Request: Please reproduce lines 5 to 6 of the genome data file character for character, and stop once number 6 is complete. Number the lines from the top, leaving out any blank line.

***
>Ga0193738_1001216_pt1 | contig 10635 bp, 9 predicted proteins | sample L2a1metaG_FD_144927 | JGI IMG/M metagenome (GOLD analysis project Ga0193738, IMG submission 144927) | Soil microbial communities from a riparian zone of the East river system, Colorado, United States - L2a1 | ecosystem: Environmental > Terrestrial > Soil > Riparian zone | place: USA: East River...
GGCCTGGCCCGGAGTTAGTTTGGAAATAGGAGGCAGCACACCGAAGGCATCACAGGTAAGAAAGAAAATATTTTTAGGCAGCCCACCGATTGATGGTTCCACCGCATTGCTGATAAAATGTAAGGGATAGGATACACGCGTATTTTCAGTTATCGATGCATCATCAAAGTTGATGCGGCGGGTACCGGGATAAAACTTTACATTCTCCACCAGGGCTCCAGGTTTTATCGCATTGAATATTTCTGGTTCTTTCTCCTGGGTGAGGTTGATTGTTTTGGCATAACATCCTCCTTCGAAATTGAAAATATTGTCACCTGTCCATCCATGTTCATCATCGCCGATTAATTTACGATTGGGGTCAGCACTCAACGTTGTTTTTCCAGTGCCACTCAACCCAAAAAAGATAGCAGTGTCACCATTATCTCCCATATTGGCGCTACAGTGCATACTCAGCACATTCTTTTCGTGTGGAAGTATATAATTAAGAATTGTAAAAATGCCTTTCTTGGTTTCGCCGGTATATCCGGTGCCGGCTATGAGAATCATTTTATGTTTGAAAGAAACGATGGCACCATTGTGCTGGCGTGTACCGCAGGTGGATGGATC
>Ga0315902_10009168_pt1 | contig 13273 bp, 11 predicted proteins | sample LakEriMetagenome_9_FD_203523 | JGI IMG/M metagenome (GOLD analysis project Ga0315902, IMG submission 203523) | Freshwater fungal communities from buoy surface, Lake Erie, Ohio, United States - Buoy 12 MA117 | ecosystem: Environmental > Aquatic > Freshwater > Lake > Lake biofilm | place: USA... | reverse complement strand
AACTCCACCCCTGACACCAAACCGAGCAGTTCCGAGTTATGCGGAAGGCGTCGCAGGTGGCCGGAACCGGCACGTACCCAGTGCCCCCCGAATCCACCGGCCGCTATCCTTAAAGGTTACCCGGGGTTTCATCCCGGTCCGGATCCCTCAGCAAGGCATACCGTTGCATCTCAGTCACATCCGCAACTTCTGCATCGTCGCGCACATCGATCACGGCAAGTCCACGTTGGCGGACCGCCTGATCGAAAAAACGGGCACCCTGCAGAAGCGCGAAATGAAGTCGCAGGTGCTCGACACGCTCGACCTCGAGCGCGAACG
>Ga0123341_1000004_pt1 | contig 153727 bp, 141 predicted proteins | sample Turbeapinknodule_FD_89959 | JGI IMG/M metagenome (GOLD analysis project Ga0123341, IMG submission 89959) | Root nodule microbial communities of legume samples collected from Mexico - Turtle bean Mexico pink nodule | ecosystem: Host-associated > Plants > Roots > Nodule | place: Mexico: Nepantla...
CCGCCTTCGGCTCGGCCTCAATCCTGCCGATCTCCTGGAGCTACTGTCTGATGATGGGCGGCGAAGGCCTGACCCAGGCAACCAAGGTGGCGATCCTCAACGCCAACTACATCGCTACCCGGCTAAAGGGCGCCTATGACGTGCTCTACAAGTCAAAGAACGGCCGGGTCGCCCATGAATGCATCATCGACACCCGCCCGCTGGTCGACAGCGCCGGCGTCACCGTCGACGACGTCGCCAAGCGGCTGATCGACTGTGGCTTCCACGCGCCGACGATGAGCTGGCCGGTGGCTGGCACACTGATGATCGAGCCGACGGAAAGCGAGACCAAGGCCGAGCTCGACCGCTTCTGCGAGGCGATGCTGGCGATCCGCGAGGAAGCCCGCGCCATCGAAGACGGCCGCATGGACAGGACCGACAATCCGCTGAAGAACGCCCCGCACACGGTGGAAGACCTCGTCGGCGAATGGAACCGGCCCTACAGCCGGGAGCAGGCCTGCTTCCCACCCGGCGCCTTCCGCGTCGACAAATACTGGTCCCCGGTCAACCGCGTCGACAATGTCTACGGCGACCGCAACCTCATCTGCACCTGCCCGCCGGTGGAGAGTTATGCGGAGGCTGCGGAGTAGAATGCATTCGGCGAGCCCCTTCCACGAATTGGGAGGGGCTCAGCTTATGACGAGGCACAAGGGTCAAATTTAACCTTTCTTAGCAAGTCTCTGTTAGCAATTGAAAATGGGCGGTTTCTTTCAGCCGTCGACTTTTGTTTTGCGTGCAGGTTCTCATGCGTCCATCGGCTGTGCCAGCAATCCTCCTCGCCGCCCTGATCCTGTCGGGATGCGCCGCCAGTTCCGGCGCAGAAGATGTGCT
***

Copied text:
>Ga0123341_1000004_pt1 | contig 153727 bp, 141 predicted proteins | sample Turbeapinknodule_FD_89959 | JGI IMG/M metagenome (GOLD analysis project Ga0123341, IMG submission 89959) | Root nodule microbial communities of legume samples collected from Mexico - Turtle bean Mexico pink nodule | ecosystem: Host-associated > Plants > Roots > Nodule | place: Mexico: Nepantla...
CCGCCTTCGGCTCGGCCTCAATCCTGCCGATCTCCTGGAGCTACTGTCTGATGATGGGCGGCGAAGGCCTGACCCAGGCAACCAAGGTGGCGATCCTCAACGCCAACTACATCGCTACCCGGCTAAAGGGCGCCTATGACGTGCTCTACAAGTCAAAGAACGGCCGGGTCGCCCATGAATGCATCATCGACACCCGCCCGCTGGTCGACAGCGCCGGCGTCACCGTCGACGACGTCGCCAAGCGGCTGATCGACTGTGGCTTCCACGCGCCGACGATGAGCTGGCCGGTGGCTGGCACACTGATGATCGAGCCGACGGAAAGCGAGACCAAGGCCGAGCTCGACCGCTTCTGCGAGGCGATGCTGGCGATCCGCGAGGAAGCCCGCGCCATCGAAGACGGCCGCATGGACAGGACCGACAATCCGCTGAAGAACGCCCCGCACACGGTGGAAGACCTCGTCGGCGAATGGAACCGGCCCTACAGCCGGGAGCAGGCCTGCTTCCCACCCGGCGCCTTCCGCGTCGACAAATACTGGTCCCCGGTCAACCGCGTCGACAATGTCTACGGCGACCGCAACCTCATCTGCACCTGCCCGCCGGTGGAGAGTTATGCGGAGGCTGCGGAGTAGAATGCATTCGGCGAGCCCCTTCCACGAATTGGGAGGGGCTCAGCTTATGACGAGGCACAAGGGTCAAATTTAACCTTTCTTAGCAAGTCTCTGTTAGCAATTGAAAATGGGCGGTTTCTTTCAGCCGTCGACTTTTGTTTTGCGTGCAGGTTCTCATGCGTCCATCGGCTGTGCCAGCAATCCTCCTCGCCGCCCTGATCCTGTCGGGATGCGCCGCCAGTTCCGGCGCAGAAGATGTGCT